How to Build Clojurescript Libs with JavaScript Dependencies

Using JavaScript dependencies in a Clojurescript library seems to be hard. It took me many hours to understand how it should work. A big thanks to Chas Emerick for setting me straight on most of this.

Luke Vanderhart posted a general introduction to using Javascript libraries in Clojurescript. Go read it if you haven’t already - this post assumes you have.

While that post is an excellent description of using JavaScript in a Clojurescript application, it doesn’t really address JavaScript in Clojurescript libraries, which has the additional problem of how to ensure the JavaScript dependency is available in the consumer of the library. A Clojurescript library should definitely be capable of providing it’s dependencies, but should also allow the consumer to override the version of these dependencies.

Don’t package the JavaScript

The first approach is to simply not provide the JavaScript at all. This is the approach taken by jayq for example. The consumer of jayq, or any library that uses jayq, is required to provide jQuery through the JavaScript runtime. This can take the form of a <script> link in the browser page, or a call to webPage#injectJs in phantomJS. The compile :libs or :foreign-libs options can not be used to provide the dependency, as there is no way for the compiler to know that jayq depends on the namespace provided by these options.

For the consumer of the library to use compiler:optimizations other than :whitespace, they will need to provide an :externs file.

Package JavaScript

The second approach is to package the JavaScript via a Clojurescript namespace. This involves adding a require on a namespace to the code that directly depends on the JavaScript, and arranging for that Clojurescript namespace to load the JavaScript, using either of the compiler:libs or :foreign-libs options.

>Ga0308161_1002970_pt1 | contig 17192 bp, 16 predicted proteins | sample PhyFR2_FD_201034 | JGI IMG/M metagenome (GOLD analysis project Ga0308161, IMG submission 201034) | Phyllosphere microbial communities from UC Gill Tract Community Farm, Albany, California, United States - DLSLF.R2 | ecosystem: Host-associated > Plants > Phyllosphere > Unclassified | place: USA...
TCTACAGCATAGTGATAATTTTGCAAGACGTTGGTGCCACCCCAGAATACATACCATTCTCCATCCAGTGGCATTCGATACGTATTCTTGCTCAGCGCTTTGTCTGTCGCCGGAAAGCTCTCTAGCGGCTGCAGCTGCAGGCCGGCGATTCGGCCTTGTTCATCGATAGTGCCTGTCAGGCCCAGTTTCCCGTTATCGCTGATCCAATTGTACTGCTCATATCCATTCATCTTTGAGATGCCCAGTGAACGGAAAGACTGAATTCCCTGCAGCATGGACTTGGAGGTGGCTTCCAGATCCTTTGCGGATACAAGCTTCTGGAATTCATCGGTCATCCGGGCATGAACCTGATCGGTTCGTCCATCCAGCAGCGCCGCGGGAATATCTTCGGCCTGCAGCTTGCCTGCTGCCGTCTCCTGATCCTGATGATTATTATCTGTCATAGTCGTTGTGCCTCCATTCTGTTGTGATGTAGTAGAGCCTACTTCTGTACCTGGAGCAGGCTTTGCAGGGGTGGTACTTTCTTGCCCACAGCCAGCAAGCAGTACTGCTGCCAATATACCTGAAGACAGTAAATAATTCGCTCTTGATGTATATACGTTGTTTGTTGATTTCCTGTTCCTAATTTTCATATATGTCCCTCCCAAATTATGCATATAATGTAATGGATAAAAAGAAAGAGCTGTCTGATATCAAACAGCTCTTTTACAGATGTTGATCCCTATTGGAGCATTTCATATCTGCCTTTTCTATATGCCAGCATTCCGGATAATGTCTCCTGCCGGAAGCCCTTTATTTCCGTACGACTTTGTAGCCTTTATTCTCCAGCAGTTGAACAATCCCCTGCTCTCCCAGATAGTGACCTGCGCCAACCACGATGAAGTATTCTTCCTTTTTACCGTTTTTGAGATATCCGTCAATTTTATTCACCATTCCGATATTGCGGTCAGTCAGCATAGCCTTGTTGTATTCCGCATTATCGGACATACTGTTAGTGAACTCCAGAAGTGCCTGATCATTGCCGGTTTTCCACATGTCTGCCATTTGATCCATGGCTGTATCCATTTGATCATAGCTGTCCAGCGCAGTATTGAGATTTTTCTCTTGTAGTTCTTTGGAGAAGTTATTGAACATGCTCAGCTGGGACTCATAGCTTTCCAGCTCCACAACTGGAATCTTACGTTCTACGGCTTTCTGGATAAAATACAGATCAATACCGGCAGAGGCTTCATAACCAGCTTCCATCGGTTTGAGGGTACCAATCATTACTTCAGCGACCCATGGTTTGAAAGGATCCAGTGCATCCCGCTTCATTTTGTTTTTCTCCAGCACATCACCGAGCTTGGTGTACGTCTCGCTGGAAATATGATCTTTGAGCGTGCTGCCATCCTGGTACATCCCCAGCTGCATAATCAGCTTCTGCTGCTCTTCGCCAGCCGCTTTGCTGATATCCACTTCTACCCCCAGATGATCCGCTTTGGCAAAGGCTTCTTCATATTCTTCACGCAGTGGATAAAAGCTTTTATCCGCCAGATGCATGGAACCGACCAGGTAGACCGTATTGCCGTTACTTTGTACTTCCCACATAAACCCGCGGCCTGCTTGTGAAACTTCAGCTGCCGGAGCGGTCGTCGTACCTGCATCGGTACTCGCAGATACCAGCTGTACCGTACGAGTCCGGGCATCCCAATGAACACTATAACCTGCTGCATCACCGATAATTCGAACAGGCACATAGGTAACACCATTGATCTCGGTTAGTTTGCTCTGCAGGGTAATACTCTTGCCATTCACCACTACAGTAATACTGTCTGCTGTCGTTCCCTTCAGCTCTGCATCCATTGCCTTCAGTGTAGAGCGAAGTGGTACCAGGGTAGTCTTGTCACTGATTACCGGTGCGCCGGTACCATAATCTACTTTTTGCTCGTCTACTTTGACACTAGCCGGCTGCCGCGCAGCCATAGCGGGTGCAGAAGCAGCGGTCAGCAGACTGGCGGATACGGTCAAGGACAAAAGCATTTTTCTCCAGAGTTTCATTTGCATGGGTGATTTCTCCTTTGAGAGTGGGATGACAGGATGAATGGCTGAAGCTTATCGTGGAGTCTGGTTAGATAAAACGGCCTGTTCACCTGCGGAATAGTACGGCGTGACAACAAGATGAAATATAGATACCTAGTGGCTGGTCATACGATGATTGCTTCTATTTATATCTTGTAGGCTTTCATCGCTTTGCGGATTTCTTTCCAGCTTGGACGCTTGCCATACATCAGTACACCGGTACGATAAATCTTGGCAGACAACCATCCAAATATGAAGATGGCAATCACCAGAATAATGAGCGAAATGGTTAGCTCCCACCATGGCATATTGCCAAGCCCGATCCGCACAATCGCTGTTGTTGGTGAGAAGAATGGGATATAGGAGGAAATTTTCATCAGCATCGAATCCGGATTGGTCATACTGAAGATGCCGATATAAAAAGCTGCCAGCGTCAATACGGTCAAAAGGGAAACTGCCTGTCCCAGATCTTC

The Clojurescript library can make the JavaScript library available in its resources. The library consumer can then use resource via the :libs or :foreign-libs options, depending on whether or not the JavaScript contains a goog.provides call.

If the library is packaged with a goog.provides call, then the consumer can not replace the version using :libs [""] - the use of an explicit prefix in :libs is needed to prevent more than one JavaScript implementation trying to provide the clojure namespace, or the use of :foreign-libs where the namespace is explicitly mapped.

For examples, the pprng library packages its dependency with a goog.provides call, allowing the use of :libs [""] to pull in the dependency. The papadom library on the other hand provides vanilla javascript dependencies, and requires the use of the more verbose :foreign-libs option.

If the JavaScript is to be provided in the runtime, then the consumer will have to provide an empty namespace definition to satisfy the require in the Clojurescript library, and the:externs file as in the first case.

Postscript

There are several assumptions in much of the documentation that I didn’t see explicitly explained. I’ll record these here for posterity.

A clojurescript library is always a source code library. There is no such thing as the linking of compiled clojurescript artifacts.

Neither:libs nor:foreign-libs actually changes how the JavaScript is accessed within the clojurescript code. If you include jQuery via a :libs, and a require, you still access it through js/jQuery. The require of the namespace specified by goog.provide, or the namespace specified in the :foreign-libs:provides key, simply ensures the JavaScript is loaded.

The choice of compiler :optimizations affects what information you need to provide, and this differs depending on whether you are providing javascript libraries through the runtime (e.g. $lt;script> tags in the browser), or through :libs or :foreign-libs compiler options. The simplest here is to use the compiler options. When providing the JavaScript via the runtime, then everything should also just work if you are using no optimisation, or just :whitespace, but as soon as you try anything else, you will need to provide an :externs definition for the JavaScript libraries.